It is important to be surrounded by people who share similar goals and values as you. People that enjoy learning together, advice are shared among the group and there is the enthusiasm to get out of a comfort zone. I also believe it is important to stay connected to the people that inspire us and fee our mind. Making a list of communities and getting involved is important. I am thinking that LinkedIn is a great example of this. It is not just a platform where you can find job opportunities, but it allows people that share similar values and goals to connect, stay connected and grow they passions together.

The last point the author mentioned is about the need to retain our thoughts and the ability to ask critical questions and not just go with the group. This was very relatable to me as I sometimes find myself having a great idea and hesitating to share it with the group. Or a better idea can be shared before I share mine and I end up losing the confidence. I realize that we should not feel intimidated by other people’s ideas and mindset. Creativity and critical thinking are things we all possess. I personally will not hold back anymore and will speak my mind because it might benefit my community.

From the blog CS@Worcester – Software Intellect by rkitenge91 and used with permission of the author. All other rights reserved by the author.

Be the Worst

When reading this chapter, I found it challenging because I asked myself who actually wants to be the worst? I tried to project myself and put myself in that specific position and I found it very hard to do. However, after second thoughts, deep reading, and analysis, I am very impressed and humbled by the content of this book and this chapter. They say: “You have to be the best”, “You have to master what you do”, “You have to always be the head”. However, we never hear the opposite of those sentences. We never hear: “Be the worst”, “It’s okay to start at the end of the queue”, “We all started from the bottom”. It is discouraging to know that nowadays when working as an apprentice, the expectation and the pressure is greater than the willingness to be understanding and people tend to forget that they have been there once and act as if they were the best from the start.

 There are points the author mentioned that I found important when being the worst in a team. He talks about couple of risks associated with it like brining the team down, the risk of getting fired when falling behind or inability to catch up and feel bad about ourselves. This part tells us that it is a great thing to accept being the tail of a lion. However, it comes with some risks that require hard work and regularly updating ourselves on where am I? Am I making progress? How much time the team is granting me and what happens if I don’t meet specifications? Being the worst is just a way to make us confident in the lion’s den, but we must really be motivated to learn, we must show the desire of doing better, bringing ideas that get us noticed with time.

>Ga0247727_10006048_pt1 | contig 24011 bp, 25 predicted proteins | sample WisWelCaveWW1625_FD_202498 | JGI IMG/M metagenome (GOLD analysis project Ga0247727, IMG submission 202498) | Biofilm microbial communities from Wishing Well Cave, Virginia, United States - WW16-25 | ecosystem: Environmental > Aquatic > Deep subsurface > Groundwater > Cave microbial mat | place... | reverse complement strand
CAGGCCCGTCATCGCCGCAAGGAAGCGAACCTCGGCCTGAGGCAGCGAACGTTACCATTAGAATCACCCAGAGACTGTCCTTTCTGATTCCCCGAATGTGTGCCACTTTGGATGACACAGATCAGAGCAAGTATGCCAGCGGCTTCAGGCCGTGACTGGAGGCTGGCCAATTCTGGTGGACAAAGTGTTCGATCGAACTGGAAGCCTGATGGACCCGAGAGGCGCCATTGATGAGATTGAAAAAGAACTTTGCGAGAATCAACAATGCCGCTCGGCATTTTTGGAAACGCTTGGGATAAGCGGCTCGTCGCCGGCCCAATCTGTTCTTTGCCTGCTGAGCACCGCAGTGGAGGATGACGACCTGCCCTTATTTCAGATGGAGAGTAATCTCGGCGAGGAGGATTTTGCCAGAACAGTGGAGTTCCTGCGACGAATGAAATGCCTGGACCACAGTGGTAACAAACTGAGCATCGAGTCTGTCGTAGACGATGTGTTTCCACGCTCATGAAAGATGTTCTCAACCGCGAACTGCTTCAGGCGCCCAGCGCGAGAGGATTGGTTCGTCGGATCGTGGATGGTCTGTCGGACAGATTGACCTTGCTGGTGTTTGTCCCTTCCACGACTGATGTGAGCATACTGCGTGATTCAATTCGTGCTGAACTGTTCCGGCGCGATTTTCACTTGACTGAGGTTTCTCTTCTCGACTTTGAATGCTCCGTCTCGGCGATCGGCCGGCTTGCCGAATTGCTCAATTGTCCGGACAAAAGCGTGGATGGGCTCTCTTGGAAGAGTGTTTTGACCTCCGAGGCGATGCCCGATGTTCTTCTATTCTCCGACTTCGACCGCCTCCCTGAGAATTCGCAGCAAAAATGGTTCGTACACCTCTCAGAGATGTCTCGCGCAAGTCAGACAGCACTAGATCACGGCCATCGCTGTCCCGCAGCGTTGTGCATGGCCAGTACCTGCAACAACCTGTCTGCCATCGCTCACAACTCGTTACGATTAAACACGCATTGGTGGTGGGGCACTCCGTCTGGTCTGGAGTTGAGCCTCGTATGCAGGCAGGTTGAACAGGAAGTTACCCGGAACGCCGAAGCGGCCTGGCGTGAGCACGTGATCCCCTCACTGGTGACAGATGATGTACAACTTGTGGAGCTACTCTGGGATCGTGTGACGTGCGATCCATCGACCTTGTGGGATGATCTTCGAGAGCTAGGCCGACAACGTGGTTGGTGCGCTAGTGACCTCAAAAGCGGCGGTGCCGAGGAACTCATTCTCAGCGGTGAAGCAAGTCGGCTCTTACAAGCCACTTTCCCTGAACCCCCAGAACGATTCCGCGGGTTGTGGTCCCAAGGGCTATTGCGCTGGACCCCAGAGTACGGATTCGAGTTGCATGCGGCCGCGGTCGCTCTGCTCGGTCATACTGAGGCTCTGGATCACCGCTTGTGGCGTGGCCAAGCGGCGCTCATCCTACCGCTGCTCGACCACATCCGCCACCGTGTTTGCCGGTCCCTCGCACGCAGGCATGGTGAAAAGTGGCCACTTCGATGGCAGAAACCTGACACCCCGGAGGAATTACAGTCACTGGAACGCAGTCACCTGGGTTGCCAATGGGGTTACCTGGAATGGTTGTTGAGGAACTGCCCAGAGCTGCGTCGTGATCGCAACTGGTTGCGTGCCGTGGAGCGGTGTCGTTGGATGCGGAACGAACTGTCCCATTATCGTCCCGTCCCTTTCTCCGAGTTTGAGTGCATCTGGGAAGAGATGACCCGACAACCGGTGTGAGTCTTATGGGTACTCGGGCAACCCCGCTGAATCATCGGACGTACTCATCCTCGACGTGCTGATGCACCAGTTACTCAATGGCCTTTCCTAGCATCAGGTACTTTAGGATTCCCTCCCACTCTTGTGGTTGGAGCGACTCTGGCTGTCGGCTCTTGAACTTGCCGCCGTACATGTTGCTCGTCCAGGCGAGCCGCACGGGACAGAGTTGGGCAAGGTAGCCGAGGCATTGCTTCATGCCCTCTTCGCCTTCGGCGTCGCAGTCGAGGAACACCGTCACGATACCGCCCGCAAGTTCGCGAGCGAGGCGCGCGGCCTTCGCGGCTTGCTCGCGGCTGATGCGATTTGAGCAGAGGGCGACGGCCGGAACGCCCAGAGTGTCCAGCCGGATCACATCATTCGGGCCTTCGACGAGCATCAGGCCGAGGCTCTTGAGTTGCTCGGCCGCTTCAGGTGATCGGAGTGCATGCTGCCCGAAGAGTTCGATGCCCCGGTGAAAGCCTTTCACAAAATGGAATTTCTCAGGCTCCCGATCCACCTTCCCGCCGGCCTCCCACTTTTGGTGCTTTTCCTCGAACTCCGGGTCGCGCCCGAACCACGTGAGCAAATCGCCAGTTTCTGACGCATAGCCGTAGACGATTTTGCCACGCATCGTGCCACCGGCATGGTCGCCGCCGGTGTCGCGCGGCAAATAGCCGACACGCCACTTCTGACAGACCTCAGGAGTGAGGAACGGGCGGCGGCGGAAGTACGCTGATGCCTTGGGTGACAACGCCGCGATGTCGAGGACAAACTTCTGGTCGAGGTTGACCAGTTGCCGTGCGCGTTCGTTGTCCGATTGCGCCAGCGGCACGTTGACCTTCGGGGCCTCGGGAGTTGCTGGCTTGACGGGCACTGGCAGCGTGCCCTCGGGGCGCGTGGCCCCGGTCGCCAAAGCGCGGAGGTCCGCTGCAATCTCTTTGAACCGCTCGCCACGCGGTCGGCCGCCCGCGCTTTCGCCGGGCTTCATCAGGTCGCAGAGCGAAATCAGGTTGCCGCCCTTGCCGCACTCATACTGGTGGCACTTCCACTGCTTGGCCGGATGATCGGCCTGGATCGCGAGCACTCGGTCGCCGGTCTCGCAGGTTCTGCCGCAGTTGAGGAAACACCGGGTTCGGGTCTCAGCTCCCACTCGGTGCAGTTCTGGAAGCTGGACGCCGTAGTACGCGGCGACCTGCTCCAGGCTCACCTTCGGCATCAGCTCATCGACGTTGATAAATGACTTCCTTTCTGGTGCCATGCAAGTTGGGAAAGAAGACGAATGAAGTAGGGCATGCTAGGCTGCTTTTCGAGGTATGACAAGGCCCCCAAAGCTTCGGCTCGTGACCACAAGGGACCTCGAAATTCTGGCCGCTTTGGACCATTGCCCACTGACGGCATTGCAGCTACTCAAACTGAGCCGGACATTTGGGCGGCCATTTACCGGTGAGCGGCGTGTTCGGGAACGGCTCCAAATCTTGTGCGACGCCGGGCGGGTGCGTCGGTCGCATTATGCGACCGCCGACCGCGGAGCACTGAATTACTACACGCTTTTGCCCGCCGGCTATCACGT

The last interesting point the author mentioned was reaching out, asking to join a team and observe the team’s dynamics and ways of operation. For me, this is great because it shows the desire for personal growth and the team might be motivated to take you in because you have shown initiative and interest. I feel more confident now to “Be the Worst” in a team of professional software developers because that position will unleash my confidence, allow me to be myself, learn and improve at the same time in my craftsman’s journey.

From the blog CS@Worcester – Software Intellect by rkitenge91 and used with permission of the author. All other rights reserved by the author.

Craft Over Art

This week I decided to read “Craft over Art” from chapter 3. This chapter simply teaches us that as a craftsman, our prime focus should be to build something that serves the need of others instead of using a project for self-interests or to impress colleagues. This reminds me of most of the projects we are working on in class right now, especially the Thea’s Food Pantry. The focus is to build something that will serve the Worcester State Community.

I believe the benefit of doing something that serves the need of others is that we are doing something for real people. Seeing customers benefit our work, being happy with the product, use it and see it being successful is a great feeling of achievement. We see customers happy, satisfied and using something useful that will probably be there for a long period of time. Working directly for a client can also be stressful as there is a timeline that needs to be met, there are requirements, specifications, policies to follow and it is not always easy to satisfy every customer.